Tuesday, 23 August 2016

Distribution Dynamics of Property Crime Rates in the United States

Alessandro Moro - Ca’ Foscari University, Italy 

My paper “Distribution Dynamics of Property Crime Rates in the United States” analyses how property crime is distributed across the US states and how this distribution changes over time. This possibly explains why the perception of criminal activity is considerably different and changed in recent decades, especially in some states.

I’m a PhD student in Economics at Ca’ Foscari University in Venice, and I have been always interested in the study of different violence phenomena adopting quantitative methods and agent-based models.

In this work, in particular, I used a non-parametric statistical approach called “Distribution Dynamics” to investigate how property crimes changed across space and time. The paper detects two distinct phases in the evolution of the property crime recorded by FBI’s Uniform Crime Reports data on the 48 continental US states.

There is a phase of strong convergence, from 1971 to 1980, in which the property crime rates of the different US states tend to converge to a common value; but then we observe a period characterised by “divergence”, from 1981 to 2010, in which the differences between the states with the highest property crime rates and those with the lowest ones were exacerbated. These two distinct phases have not been highlighted by the existing literature and, in my view, there are technical merits in using flexible non-parametric methods in place of standard regressions. It’s not easy to provide reasons for what data tell us: the analysis hints that the increasing inequality across the US states in terms of income per capita and state police, started at the beginning of the 1980s, may play a role. This empirical evidence is consistent with the predictions of a proposed simple two-region model that explicitly outlines the channels through which the property crime dynamics is affected by economic inequality. I like simple models despite their obvious limitations: they are clean, sober and almost simplistic but help us in understanding data, that come with no life and meaning. Models enrich data with a story, which is really needed to draw implications and ponder possible actions.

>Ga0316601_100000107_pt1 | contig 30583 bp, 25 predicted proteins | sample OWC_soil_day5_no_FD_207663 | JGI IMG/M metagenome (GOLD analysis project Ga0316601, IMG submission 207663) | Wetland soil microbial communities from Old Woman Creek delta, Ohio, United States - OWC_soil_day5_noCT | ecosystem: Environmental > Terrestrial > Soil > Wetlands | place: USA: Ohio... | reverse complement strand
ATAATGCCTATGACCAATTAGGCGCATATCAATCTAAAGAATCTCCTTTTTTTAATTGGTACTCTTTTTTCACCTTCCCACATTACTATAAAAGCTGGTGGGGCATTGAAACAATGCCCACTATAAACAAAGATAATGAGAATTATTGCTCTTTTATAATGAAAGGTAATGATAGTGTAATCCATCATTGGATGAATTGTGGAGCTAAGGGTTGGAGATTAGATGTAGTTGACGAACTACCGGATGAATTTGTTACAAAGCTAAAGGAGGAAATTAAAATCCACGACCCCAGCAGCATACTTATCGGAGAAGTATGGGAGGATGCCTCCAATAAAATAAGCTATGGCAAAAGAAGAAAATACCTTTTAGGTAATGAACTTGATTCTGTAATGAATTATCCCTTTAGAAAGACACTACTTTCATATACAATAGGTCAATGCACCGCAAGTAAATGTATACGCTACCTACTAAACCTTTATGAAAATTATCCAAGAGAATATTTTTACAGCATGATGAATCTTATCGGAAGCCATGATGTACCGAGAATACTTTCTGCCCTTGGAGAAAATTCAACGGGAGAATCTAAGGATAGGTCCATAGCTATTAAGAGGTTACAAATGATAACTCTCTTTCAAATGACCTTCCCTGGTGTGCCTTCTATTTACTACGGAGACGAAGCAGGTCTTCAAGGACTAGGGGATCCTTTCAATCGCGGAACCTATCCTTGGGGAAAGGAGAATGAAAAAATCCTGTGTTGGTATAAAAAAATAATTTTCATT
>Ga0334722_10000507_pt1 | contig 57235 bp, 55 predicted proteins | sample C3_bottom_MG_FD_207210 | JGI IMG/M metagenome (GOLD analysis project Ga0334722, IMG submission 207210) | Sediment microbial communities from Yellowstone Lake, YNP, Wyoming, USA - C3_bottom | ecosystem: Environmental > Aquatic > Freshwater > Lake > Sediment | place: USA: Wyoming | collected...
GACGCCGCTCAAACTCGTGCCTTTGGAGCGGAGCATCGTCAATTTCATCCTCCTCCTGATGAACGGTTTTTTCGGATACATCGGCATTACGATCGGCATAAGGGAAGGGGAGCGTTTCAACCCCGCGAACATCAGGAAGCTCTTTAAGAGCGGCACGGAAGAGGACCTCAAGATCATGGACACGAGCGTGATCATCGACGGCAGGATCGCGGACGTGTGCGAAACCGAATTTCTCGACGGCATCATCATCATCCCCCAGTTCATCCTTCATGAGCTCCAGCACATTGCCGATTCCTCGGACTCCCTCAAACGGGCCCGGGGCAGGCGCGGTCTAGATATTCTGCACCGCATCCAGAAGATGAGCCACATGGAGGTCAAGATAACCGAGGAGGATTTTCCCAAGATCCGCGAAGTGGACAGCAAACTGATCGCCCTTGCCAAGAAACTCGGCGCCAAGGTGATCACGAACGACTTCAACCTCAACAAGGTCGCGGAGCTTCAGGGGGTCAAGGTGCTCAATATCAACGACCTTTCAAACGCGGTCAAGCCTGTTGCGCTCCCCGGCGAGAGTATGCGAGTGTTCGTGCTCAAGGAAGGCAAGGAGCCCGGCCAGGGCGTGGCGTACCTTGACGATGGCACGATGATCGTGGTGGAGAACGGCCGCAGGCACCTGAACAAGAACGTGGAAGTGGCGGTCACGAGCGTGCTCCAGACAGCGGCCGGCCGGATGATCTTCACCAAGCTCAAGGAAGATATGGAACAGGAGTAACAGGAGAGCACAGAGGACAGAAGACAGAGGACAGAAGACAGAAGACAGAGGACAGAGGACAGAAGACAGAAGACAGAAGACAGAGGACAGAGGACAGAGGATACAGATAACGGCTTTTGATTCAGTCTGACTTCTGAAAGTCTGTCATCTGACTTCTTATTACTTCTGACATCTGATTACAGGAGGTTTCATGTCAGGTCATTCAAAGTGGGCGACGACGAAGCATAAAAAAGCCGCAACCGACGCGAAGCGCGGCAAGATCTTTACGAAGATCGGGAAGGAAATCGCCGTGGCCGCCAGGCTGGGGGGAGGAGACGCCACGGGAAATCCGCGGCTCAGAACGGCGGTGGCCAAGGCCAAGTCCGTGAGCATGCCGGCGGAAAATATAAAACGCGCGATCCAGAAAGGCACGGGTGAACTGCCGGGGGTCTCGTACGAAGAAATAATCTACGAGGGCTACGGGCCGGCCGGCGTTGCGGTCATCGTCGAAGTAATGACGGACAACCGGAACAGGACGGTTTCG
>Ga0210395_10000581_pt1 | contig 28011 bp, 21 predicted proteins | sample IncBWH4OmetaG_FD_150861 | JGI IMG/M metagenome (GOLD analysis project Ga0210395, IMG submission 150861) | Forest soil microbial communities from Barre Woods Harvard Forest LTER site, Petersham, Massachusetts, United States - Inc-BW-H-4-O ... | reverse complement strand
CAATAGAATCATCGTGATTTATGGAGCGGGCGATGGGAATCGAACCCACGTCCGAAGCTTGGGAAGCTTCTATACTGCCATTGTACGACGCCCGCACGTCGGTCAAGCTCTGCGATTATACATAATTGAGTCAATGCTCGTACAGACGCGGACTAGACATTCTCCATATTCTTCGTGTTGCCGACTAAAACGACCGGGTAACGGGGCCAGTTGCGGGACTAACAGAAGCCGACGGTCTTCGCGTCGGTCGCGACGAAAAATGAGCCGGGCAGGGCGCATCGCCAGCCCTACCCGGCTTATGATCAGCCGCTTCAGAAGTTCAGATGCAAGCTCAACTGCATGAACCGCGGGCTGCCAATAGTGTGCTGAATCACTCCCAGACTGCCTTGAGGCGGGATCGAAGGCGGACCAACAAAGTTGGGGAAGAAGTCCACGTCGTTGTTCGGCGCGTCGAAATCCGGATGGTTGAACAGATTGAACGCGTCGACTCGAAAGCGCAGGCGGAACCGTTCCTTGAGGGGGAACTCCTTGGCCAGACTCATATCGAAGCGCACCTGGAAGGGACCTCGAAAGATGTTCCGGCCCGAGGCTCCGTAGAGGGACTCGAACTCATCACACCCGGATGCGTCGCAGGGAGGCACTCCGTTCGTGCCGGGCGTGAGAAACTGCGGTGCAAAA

An important policy insight that can be derived from this paper suggests that significant income disparities are translated into different concentrations of crime: poor states have lower resources to fight crime and, consequently, they exhibit higher crime rates. Since the presence of crime discourages investments and lowers income, these states are trapped in a vicious circle.  Therefore, mitigating the effects of inequality, say with cross-state compensations or other measures, in terms of financial and police resources, may help avoiding both the concentration of crime activities in specific regions and the emergence of self-reinforcing gaps between poor and rich states.

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